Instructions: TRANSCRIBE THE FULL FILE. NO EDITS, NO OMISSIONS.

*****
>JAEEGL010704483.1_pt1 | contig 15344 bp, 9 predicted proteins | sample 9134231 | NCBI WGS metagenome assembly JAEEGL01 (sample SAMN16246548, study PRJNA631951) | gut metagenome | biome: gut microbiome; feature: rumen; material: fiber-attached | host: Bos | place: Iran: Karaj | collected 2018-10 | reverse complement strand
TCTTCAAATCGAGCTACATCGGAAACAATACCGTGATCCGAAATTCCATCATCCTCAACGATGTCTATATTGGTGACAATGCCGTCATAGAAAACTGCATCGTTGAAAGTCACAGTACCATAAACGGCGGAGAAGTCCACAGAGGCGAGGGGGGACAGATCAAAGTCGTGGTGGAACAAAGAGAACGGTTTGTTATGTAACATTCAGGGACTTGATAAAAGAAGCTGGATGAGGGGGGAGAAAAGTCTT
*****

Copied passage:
>JAEEGL010704483.1_pt1 | contig 15344 bp, 9 predicted proteins | sample 9134231 | NCBI WGS metagenome assembly JAEEGL01 (sample SAMN16246548, study PRJNA631951) | gut metagenome | biome: gut microbiome; feature: rumen; material: fiber-attached | host: Bos | place: Iran: Karaj | collected 2018-10 | reverse complement strand
TCTTCAAATCGAGCTACATCGGAAACAATACCGTGATCCGAAATTCCATCATCCTCAACGATGTCTATATTGGTGACAATGCCGTCATAGAAAACTGCATCGTTGAAAGTCACAGTACCATAAACGGCGGAGAAGTCCACAGAGGCGAGGGGGGACAGATCAAAGTCGTGGTGGAACAAAGAGAACGGTTTGTTATGTAACATTCAGGGACTTGATAAAAGAAGCTGGATGAGGGGGGAGAAAAGTCTT